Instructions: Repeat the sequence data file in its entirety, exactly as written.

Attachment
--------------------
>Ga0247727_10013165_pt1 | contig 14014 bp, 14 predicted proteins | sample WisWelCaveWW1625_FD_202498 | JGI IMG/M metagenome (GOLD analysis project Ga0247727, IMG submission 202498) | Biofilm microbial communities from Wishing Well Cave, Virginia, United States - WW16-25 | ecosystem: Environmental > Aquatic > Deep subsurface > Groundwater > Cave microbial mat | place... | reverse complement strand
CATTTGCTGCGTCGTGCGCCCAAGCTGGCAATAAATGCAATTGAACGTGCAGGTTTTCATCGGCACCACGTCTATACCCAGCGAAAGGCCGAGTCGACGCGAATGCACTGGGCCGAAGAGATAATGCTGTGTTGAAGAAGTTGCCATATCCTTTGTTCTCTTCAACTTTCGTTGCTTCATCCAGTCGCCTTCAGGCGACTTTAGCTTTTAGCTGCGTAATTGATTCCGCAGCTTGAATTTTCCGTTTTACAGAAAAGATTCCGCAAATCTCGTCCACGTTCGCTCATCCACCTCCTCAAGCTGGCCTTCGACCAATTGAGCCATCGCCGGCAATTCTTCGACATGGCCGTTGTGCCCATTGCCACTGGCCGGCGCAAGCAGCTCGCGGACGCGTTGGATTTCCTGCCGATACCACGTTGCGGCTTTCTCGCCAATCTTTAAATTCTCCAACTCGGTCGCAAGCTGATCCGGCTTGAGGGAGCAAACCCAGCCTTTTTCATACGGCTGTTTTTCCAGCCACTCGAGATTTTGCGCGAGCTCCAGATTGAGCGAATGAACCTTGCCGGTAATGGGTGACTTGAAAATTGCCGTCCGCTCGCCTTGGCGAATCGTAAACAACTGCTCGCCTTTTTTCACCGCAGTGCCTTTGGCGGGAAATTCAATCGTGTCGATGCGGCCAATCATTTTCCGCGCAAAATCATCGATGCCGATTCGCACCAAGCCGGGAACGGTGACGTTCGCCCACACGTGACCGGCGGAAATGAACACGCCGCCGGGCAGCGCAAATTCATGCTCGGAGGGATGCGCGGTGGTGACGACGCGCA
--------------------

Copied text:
>Ga0247727_10013165_pt1 | contig 14014 bp, 14 predicted proteins | sample WisWelCaveWW1625_FD_202498 | JGI IMG/M metagenome (GOLD analysis project Ga0247727, IMG submission 202498) | Biofilm microbial communities from Wishing Well Cave, Virginia, United States - WW16-25 | ecosystem: Environmental > Aquatic > Deep subsurface > Groundwater > Cave microbial mat | place... | reverse complement strand
CATTTGCTGCGTCGTGCGCCCAAGCTGGCAATAAATGCAATTGAACGTGCAGGTTTTCATCGGCACCACGTCTATACCCAGCGAAAGGCCGAGTCGACGCGAATGCACTGGGCCGAAGAGATAATGCTGTGTTGAAGAAGTTGCCATATCCTTTGTTCTCTTCAACTTTCGTTGCTTCATCCAGTCGCCTTCAGGCGACTTTAGCTTTTAGCTGCGTAATTGATTCCGCAGCTTGAATTTTCCGTTTTACAGAAAAGATTCCGCAAATCTCGTCCACGTTCGCTCATCCACCTCCTCAAGCTGGCCTTCGACCAATTGAGCCATCGCCGGCAATTCTTCGACATGGCCGTTGTGCCCATTGCCACTGGCCGGCGCAAGCAGCTCGCGGACGCGTTGGATTTCCTGCCGATACCACGTTGCGGCTTTCTCGCCAATCTTTAAATTCTCCAACTCGGTCGCAAGCTGATCCGGCTTGAGGGAGCAAACCCAGCCTTTTTCATACGGCTGTTTTTCCAGCCACTCGAGATTTTGCGCGAGCTCCAGATTGAGCGAATGAACCTTGCCGGTAATGGGTGACTTGAAAATTGCCGTCCGCTCGCCTTGGCGAATCGTAAACAACTGCTCGCCTTTTTTCACCGCAGTGCCTTTGGCGGGAAATTCAATCGTGTCGATGCGGCCAATCATTTTCCGCGCAAAATCATCGATGCCGATTCGCACCAAGCCGGGAACGGTGACGTTCGCCCACACGTGACCGGCGGAAATGAACACGCCGCCGGGCAGCGCAAATTCATGCTCGGAGGGATGCGCGGTGGTGACGACGCGCA